Causes for rising of and belief in Conspiracy theory, based on various previous research:

Evidence suggests that the tendency to believe in conspiracy theories is driven by motives that can be characterized as epistemic, existential, and social.
epistemic (needing to understand one’s environment; epistemic motives help in slaking curiosity when information is unavailable, reducing uncertainty and bewilderment when available information is conflicting, finding meaning when events seem random, and defending beliefs from disconfirmation. conspiracy belief is stronger when people experience distress as a result of feeling uncertainty),
existential (needing to feel safe and in control of one’s environment; conspiracy theories may promise to make people feel safer as a form of cheater detection, in which dangerous and untrustworthy individuals are recognized and the threat they posed is reduced or neutralized), and
social (needing to maintain a positive image of oneself and one’s in-group; Causal explanations including conspiracy explanations are also informed by various social motivations, including the desire to belong and to maintain a positive image of the self and the in-group. Scholars have suggested that conspiracy theories valorize the self and the in-group by allowing blame for negative outcomes to be attributed to others.)
Teleological bias is associated with conspiracism -the proneness to explain socio-historical events in terms of secret and malevolent conspiracies. Everything happens for a reason’ or ‘it was meant to be’ intuition at the heart of teleological thinking could be a more general gateway to the acceptance of anti-scientiļ¬c views and conspiracy theories.
A tendency to believe in conspiracy theories is associated with the feeling of possessing scarce information about the situations explained by the conspiracy theories and higher need for uniqueness. People in a high need for unique conditions display higher conspiracy beliefs than people in a low need for unique conditions. Conspiracy theories may serve people’s desire to be unique, highlighting a motivational underpinning of conspiracy beliefs.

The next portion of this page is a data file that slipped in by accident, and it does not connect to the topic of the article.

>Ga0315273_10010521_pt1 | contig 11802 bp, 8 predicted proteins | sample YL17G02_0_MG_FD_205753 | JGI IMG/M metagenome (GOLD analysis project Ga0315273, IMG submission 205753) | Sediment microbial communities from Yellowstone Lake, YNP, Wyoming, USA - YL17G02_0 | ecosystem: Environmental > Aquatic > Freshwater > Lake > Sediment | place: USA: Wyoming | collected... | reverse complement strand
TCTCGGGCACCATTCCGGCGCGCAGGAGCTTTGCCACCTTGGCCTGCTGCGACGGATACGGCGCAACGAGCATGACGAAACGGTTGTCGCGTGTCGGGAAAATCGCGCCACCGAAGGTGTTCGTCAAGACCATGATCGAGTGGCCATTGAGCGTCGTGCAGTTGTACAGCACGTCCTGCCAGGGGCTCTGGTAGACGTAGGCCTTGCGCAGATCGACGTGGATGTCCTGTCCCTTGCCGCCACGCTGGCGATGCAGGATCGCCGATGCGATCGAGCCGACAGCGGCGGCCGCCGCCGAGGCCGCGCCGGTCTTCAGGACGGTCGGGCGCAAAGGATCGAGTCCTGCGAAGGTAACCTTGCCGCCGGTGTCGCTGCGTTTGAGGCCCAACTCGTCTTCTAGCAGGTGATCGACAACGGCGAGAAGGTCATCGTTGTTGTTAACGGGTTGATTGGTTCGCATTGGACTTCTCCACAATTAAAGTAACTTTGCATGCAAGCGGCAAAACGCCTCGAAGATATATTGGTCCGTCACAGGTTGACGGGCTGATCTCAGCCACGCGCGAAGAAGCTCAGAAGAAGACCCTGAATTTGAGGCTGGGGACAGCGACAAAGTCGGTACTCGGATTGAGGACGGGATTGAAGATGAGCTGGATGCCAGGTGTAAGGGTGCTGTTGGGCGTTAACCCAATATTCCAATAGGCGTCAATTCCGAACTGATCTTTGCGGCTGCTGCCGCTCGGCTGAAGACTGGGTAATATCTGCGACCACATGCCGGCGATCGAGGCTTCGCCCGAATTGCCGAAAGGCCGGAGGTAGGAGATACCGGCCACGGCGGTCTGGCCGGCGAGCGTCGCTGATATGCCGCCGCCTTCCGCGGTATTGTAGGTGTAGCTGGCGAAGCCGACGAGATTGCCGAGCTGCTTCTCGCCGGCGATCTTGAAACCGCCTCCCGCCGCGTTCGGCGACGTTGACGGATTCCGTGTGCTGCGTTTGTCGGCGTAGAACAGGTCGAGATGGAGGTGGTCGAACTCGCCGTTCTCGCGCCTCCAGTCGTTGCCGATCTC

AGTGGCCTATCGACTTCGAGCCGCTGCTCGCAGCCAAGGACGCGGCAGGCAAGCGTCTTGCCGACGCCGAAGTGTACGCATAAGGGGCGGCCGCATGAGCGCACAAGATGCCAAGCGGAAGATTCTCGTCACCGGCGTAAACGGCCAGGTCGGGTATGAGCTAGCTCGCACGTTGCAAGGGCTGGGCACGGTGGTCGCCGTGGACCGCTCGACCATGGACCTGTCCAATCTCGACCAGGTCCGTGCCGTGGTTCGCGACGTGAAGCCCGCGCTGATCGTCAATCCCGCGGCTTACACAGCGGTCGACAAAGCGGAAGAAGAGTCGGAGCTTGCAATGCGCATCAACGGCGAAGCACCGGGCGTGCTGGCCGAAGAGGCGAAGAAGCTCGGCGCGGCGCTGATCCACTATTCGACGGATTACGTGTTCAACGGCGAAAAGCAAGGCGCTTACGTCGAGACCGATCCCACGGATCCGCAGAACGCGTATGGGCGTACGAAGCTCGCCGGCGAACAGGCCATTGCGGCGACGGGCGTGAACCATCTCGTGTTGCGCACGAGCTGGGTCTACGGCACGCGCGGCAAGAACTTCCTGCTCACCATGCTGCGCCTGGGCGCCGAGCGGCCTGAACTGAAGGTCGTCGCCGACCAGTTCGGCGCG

Conspiracy theories offer simple answers to complex problems by providing explanations for uncertain situations. Thus, they should be attractive to individuals who are intolerant of uncertainty and seek cognitive closure. People high (vs. low) in Need for Cognitive Closure (NFCC) seize on conspiratorial explanations for uncertain events when such explanations are situationally accessible.
A tendency to believe in conspiracy theories is correlated with: Suspiciousness, magical thinking. and the tendency to believe in the paranormal, Narcissism (i.e., an inflated view of oneself that requires external validation), worry about one’s health and mortality, gullibility, lower media literacy (i.e., poorer ability to critically analyze the source and contents of news stories), lower intelligence, lower education, and poorer skills in analytical thinking, rejection of conventional scientific findings or theories (e.g., the theory of evolution) in favor of pseudoscience (e.g., the belief that prayer is effective in curing terminal disease).
Overcoming Conspiracy Theory Beliefs:

Once the belief in a conspiracy theory is firmly established, it can be difficult to correct. In some cases, it may be very difficult, if not impossible to persuade people to abandon their conspiratorial beliefs, however, research suggests that people can be inoculated against conspiracy theories by:

Being exposed to arguments that refute conspiracy theories
Conspiracy thinking is associated with feelings of reduced control and perceived threat. When people feel like they have lost control of a situation, their conspiracy tendencies increase but when people feel empowered, they are more resilient to conspiracy theories. Researchers found that promotion-focused people i.e. those who believe that they have the power and control to shape their future were more skeptical and less likely to buy into conspiracies.
Analytical thinking also can reduce the belief in conspiracies. Analytical thinking prompts careful and deliberate processing of information which increases attention to logical fallacies and factual inaccuracies inherent in most conspiracy theories.